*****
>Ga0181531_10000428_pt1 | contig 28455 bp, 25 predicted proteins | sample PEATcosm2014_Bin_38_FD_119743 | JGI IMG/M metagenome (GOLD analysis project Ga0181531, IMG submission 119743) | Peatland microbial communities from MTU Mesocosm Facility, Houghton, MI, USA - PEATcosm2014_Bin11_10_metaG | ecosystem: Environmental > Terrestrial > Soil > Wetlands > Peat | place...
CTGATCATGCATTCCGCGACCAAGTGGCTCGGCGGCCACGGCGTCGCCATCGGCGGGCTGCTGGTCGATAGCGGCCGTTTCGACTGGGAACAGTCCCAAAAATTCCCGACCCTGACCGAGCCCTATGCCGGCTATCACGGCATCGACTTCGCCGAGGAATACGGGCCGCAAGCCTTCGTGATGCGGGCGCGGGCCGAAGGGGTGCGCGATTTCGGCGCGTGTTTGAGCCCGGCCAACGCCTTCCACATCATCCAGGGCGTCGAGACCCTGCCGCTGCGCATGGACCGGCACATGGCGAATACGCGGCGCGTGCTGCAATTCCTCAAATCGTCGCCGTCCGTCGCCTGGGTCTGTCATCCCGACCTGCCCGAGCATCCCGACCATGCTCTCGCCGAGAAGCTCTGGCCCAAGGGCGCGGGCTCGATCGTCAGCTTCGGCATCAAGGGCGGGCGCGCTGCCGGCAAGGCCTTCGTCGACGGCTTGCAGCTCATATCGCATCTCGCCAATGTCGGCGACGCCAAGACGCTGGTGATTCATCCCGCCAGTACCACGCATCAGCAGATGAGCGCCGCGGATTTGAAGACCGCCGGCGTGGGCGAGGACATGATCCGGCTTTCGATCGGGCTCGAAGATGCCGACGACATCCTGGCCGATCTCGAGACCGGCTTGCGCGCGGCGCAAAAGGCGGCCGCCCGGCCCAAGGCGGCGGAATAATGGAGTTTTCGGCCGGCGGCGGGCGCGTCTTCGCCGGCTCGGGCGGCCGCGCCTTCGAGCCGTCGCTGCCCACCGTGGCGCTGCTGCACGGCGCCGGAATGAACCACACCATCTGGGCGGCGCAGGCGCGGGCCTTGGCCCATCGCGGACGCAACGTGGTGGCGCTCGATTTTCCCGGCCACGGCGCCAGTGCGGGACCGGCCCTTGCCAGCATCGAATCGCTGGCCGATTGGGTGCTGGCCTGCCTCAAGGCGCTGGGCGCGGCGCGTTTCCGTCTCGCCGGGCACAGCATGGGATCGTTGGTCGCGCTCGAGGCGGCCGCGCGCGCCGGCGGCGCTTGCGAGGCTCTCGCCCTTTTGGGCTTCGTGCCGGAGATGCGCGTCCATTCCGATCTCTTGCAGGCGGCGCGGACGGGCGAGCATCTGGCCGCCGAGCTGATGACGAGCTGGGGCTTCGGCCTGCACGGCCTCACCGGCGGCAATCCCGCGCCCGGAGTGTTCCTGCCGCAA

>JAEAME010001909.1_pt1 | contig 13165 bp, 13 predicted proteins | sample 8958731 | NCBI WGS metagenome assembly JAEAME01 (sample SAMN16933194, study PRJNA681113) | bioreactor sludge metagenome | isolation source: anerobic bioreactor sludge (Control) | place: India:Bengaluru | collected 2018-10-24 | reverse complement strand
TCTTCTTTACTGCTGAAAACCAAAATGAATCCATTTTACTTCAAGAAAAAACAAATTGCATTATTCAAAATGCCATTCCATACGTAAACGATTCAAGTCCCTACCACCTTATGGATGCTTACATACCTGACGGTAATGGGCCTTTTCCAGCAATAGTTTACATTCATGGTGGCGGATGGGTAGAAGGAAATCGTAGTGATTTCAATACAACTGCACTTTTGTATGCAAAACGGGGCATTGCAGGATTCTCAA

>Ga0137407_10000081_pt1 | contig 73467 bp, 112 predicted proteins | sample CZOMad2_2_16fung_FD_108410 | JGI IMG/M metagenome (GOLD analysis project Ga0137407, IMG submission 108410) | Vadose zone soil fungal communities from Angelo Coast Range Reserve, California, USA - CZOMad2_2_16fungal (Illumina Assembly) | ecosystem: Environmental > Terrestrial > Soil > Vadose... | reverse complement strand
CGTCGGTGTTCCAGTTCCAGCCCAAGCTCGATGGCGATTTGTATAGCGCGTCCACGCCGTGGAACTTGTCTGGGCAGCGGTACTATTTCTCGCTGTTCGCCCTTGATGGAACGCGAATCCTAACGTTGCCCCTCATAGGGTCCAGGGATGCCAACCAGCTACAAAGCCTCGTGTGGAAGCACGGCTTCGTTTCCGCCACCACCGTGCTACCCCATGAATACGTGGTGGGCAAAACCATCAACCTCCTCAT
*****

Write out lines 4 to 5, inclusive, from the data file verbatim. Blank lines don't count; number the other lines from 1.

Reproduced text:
TCTTCTTTACTGCTGAAAACCAAAATGAATCCATTTTACTTCAAGAAAAAACAAATTGCATTATTCAAAATGCCATTCCATACGTAAACGATTCAAGTCCCTACCACCTTATGGATGCTTACATACCTGACGGTAATGGGCCTTTTCCAGCAATAGTTTACATTCATGGTGGCGGATGGGTAGAAGGAAATCGTAGTGATTTCAATACAACTGCACTTTTGTATGCAAAACGGGGCATTGCAGGATTCTCAA

>Ga0137407_10000081_pt1 | contig 73467 bp, 112 predicted proteins | sample CZOMad2_2_16fung_FD_108410 | JGI IMG/M metagenome (GOLD analysis project Ga0137407, IMG submission 108410) | Vadose zone soil fungal communities from Angelo Coast Range Reserve, California, USA - CZOMad2_2_16fungal (Illumina Assembly) | ecosystem: Environmental > Terrestrial > Soil > Vadose... | reverse complement strand